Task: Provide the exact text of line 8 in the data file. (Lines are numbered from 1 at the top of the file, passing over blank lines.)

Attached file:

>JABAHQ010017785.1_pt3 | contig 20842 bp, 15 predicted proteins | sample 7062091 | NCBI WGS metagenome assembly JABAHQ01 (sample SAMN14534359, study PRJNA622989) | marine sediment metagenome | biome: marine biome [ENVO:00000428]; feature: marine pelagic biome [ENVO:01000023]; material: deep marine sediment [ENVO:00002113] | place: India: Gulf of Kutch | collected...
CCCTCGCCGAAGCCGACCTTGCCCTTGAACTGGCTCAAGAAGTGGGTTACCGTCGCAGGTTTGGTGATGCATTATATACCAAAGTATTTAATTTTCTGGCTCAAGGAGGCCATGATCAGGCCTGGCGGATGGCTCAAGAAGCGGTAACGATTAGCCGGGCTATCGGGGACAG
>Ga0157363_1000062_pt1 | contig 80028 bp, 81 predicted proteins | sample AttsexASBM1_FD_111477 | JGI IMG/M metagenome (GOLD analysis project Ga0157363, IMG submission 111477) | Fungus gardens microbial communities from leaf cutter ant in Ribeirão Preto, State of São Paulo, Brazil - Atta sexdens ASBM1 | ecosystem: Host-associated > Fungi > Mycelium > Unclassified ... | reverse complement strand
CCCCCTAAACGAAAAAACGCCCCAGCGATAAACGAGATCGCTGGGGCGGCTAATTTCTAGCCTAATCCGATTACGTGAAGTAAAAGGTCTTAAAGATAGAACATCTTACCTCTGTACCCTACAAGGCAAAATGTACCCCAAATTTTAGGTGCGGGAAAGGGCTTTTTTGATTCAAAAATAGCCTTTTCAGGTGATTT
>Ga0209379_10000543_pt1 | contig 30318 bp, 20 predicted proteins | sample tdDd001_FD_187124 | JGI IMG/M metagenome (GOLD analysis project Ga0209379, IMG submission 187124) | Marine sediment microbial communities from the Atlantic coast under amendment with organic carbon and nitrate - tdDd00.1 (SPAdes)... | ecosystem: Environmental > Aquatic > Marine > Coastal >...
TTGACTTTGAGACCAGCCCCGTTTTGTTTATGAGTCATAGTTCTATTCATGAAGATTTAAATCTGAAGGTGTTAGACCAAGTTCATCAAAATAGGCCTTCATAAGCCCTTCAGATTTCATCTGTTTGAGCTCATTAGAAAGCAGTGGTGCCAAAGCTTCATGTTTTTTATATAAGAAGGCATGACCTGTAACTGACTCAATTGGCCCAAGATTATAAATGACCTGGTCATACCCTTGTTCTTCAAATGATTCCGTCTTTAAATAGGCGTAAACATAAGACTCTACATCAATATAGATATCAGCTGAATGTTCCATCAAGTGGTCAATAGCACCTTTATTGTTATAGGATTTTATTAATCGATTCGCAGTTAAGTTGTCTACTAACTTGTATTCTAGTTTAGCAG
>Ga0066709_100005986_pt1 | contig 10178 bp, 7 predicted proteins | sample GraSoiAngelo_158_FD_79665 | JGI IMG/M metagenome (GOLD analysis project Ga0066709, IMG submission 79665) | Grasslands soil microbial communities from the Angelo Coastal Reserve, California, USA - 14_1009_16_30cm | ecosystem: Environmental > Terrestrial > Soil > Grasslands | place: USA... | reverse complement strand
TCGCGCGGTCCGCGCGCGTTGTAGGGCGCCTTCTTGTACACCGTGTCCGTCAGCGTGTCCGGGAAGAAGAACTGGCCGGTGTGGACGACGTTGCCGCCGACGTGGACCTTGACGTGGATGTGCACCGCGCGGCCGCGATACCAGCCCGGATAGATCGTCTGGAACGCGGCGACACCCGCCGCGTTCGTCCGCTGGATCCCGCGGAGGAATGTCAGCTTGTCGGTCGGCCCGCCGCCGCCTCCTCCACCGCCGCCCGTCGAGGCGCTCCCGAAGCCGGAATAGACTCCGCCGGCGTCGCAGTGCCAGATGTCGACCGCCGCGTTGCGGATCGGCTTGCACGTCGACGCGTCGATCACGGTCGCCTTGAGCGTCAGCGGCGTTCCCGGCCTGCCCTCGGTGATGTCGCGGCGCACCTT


TCGCGCGGTCCGCGCGCGTTGTAGGGCGCCTTCTTGTACACCGTGTCCGTCAGCGTGTCCGGGAAGAAGAACTGGCCGGTGTGGACGACGTTGCCGCCGACGTGGACCTTGACGTGGATGTGCACCGCGCGGCCGCGATACCAGCCCGGATAGATCGTCTGGAACGCGGCGACACCCGCCGCGTTCGTCCGCTGGATCCCGCGGAGGAATGTCAGCTTGTCGGTCGGCCCGCCGCCGCCTCCTCCACCGCCGCCCGTCGAGGCGCTCCCGAAGCCGGAATAGACTCCGCCGGCGTCGCAGTGCCAGATGTCGACCGCCGCGTTGCGGATCGGCTTGCACGTCGACGCGTCGATCACGGTCGCCTTGAGCGTCAGCGGCGTTCCCGGCCTGCCCTCGGTGATGTCGCGGCGCACCTT